Margaret Skinner 05:13
Parker’s website is beautiful. And the it makes you want to eat the food that he is recommending. And it just if you want something warm and to make you feel better, you need to go to his website.
JASON FISCHBACH 05:30
Well, listeners to make it easier for you. We’ll just give you the website: lemonfairsaffron.com. It’s all one word, lemonfairsaffron.com.
Evan Henthrone 05:48
Awesome. So Parker, you kind of touched on it. But you said you, are you using a lot of social media? Did I hear Instagram? And kind of, can you just elaborate a little bit more on that and how you’re making this reach to people in promoting your, your product?
Parker Shorey 06:02
Yeah, definitely. First, I’d say Instagram is is perfect for saffron. It’s obviously it’s a visual very visual tool. There’s a lot of food and foodies already on it. The colors of saffron from the flower itself, to the final dishes, it’s really perfect for Instagram. What we’re doing is sort of regular posts, educating people about all all parts of the process from growing to recipes. I will say we’ve noticed the recipes, the food is getting the most engagement. As Margaret said, they have a saffron hot toddy that I think people like, we have saffron sort of butter pasta sauce that people like. So that stuff is getting good engagement. So we’re posting, we’re doing a little bit of advertising on Instagram. And then we’ll go through influencers. So people that have you know, several 1000 followers, and our chefs will send them products and say you make something and post about it.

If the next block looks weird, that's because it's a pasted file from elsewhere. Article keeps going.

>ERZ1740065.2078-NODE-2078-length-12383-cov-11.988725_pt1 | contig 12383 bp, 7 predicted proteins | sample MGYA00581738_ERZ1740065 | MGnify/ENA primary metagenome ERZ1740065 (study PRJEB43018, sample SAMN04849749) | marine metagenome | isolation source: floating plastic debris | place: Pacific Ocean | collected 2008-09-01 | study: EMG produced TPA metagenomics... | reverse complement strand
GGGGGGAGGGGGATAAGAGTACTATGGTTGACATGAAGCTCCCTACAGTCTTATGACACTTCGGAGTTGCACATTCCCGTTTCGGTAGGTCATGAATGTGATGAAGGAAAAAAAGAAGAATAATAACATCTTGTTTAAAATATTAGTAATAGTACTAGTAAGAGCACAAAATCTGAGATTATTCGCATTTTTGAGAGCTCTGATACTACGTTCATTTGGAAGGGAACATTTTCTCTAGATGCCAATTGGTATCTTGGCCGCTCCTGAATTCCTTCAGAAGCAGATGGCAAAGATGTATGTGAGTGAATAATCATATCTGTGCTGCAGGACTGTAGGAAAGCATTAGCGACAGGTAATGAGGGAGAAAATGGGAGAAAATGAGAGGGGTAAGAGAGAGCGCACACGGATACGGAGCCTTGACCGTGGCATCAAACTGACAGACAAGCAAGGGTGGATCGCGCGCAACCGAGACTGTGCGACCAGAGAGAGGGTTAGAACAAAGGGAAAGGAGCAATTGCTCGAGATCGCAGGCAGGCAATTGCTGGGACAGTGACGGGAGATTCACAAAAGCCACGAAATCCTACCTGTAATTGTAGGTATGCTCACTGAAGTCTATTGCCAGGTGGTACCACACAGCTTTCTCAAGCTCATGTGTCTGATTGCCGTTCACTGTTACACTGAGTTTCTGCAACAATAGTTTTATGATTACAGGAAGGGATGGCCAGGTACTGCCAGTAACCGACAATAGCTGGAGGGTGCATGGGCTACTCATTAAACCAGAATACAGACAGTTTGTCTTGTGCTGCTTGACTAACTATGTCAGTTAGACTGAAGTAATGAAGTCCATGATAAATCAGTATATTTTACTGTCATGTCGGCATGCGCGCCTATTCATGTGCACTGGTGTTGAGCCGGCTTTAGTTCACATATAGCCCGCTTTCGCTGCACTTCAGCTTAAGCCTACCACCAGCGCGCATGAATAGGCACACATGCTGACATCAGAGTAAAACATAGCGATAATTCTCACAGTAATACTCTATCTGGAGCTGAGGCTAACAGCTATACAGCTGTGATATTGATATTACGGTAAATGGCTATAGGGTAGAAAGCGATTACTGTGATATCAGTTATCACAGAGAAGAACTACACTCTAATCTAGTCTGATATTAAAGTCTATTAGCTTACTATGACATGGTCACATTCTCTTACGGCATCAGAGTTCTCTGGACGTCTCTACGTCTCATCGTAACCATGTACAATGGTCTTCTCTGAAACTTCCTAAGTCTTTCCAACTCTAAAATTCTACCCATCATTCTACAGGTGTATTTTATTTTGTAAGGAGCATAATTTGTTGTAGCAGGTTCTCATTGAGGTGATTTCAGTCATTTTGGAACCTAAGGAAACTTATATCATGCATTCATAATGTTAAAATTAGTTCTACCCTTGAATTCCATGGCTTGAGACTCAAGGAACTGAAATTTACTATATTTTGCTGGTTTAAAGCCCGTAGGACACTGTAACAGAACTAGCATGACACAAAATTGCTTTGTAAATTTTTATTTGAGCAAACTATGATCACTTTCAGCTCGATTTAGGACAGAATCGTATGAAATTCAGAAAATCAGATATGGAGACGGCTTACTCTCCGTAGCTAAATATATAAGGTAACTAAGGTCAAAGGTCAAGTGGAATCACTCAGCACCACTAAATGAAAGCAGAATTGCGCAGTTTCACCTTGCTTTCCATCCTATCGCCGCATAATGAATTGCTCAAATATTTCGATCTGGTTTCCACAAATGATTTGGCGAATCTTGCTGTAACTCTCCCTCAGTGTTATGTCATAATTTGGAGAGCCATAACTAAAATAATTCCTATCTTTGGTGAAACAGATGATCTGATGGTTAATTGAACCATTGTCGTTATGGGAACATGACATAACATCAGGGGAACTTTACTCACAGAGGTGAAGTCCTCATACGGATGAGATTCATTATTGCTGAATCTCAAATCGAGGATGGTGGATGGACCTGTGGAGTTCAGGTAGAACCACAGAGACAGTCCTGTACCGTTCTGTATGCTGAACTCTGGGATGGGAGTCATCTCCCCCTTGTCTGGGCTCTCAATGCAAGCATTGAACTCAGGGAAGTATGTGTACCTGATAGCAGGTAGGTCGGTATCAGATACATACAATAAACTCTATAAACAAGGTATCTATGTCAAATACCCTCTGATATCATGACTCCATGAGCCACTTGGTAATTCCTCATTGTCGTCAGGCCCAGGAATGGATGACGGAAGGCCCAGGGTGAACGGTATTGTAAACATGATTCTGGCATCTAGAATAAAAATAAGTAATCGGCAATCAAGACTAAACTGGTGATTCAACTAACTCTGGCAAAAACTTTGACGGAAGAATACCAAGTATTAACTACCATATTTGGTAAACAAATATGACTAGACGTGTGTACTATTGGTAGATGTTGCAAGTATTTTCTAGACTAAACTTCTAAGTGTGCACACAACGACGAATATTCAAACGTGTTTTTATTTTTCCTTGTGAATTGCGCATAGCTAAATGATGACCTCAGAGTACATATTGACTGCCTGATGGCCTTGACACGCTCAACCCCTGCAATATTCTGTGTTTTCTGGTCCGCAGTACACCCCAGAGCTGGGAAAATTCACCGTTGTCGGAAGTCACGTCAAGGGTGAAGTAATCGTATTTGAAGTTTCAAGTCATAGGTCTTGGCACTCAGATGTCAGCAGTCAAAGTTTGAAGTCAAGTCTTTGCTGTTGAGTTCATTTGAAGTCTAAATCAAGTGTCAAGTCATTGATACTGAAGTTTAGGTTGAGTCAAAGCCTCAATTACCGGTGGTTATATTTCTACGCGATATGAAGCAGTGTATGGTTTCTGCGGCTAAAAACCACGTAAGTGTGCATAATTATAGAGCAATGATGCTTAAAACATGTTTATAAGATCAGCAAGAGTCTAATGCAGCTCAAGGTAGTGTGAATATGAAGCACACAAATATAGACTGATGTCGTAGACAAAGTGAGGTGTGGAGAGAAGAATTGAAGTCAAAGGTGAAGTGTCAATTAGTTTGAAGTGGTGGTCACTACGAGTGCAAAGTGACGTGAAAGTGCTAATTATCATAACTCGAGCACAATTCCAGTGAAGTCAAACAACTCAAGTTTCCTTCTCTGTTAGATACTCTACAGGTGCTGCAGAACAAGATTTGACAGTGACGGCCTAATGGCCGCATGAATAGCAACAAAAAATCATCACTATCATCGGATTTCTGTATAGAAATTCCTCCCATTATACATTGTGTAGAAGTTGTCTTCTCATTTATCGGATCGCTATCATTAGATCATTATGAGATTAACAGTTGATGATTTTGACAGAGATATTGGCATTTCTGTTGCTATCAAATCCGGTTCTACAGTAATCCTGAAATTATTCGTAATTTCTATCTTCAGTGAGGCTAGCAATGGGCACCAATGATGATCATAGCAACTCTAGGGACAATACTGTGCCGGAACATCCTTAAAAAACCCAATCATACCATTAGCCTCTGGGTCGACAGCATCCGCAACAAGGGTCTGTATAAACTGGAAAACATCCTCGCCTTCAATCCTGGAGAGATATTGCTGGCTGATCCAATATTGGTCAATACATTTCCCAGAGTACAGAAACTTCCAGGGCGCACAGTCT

Evan Henthrone 07:08
Awesome. Okay, so can you just back up one second? And just kind of explain like, how do you go about selecting growers that you want to work with? And can you explain that process?
Parker Shorey 07:19
Yeah, so we really, we really love this idea of a partnership of farms. And the selection process is it’s really just getting to know farms, and often they’ll come to us or Margaret will recommend them. We’ll share our partnership agreement, which is kind of like the criteria of what we look for in a farm and the methods of harvesting, drying, and caring for the saffron and then we’ll have a conversation about what they’re what they’re looking to do and how we can support them. We were pretty, we have three farms right now that we have multi year agreements with. And we’re just always in touch with them around harvest season we’ll come and work with them and buy their saffron so it kind of works well for farms because they don’t have to think about packaging, website, legal, customer care, shipping. We just buy will buy their saffron from them. And we’ll take care of that stuff.